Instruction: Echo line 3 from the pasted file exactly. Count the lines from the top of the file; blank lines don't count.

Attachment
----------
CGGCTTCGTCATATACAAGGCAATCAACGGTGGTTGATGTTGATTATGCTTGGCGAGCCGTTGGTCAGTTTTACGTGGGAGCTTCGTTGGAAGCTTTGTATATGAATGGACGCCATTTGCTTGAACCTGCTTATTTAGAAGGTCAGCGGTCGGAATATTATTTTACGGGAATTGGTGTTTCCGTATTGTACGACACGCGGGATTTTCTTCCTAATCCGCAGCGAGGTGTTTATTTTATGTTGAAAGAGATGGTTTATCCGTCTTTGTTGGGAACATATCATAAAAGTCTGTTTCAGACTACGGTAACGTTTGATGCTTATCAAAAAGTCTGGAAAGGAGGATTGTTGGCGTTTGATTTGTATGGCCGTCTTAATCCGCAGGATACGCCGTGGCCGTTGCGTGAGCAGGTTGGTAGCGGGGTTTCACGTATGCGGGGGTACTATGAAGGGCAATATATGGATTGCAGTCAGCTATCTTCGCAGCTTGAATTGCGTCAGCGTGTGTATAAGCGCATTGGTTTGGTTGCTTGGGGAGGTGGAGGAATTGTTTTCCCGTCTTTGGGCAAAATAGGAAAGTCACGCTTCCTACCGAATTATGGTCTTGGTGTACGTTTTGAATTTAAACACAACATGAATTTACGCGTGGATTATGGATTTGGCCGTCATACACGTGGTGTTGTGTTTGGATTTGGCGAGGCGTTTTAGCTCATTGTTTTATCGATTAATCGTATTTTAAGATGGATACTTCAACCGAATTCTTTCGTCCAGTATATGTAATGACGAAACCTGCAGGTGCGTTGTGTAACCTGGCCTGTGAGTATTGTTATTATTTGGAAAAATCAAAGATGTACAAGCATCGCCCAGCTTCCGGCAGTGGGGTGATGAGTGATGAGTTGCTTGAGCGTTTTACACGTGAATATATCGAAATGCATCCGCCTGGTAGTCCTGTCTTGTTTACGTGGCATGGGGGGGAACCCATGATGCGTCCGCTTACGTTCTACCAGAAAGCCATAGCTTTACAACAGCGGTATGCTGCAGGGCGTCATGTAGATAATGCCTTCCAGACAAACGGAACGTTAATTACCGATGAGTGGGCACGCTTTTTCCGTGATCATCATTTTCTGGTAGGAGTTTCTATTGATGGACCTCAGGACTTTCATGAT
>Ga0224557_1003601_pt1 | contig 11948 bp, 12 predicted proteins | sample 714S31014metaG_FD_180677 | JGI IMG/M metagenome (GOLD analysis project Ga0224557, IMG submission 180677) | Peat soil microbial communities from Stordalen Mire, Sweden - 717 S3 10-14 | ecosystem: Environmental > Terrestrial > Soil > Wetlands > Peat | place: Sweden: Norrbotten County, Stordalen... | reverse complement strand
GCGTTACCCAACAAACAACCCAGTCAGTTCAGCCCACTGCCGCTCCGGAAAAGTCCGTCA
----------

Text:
GCGTTACCCAACAAACAACCCAGTCAGTTCAGCCCACTGCCGCTCCGGAAAAGTCCGTCA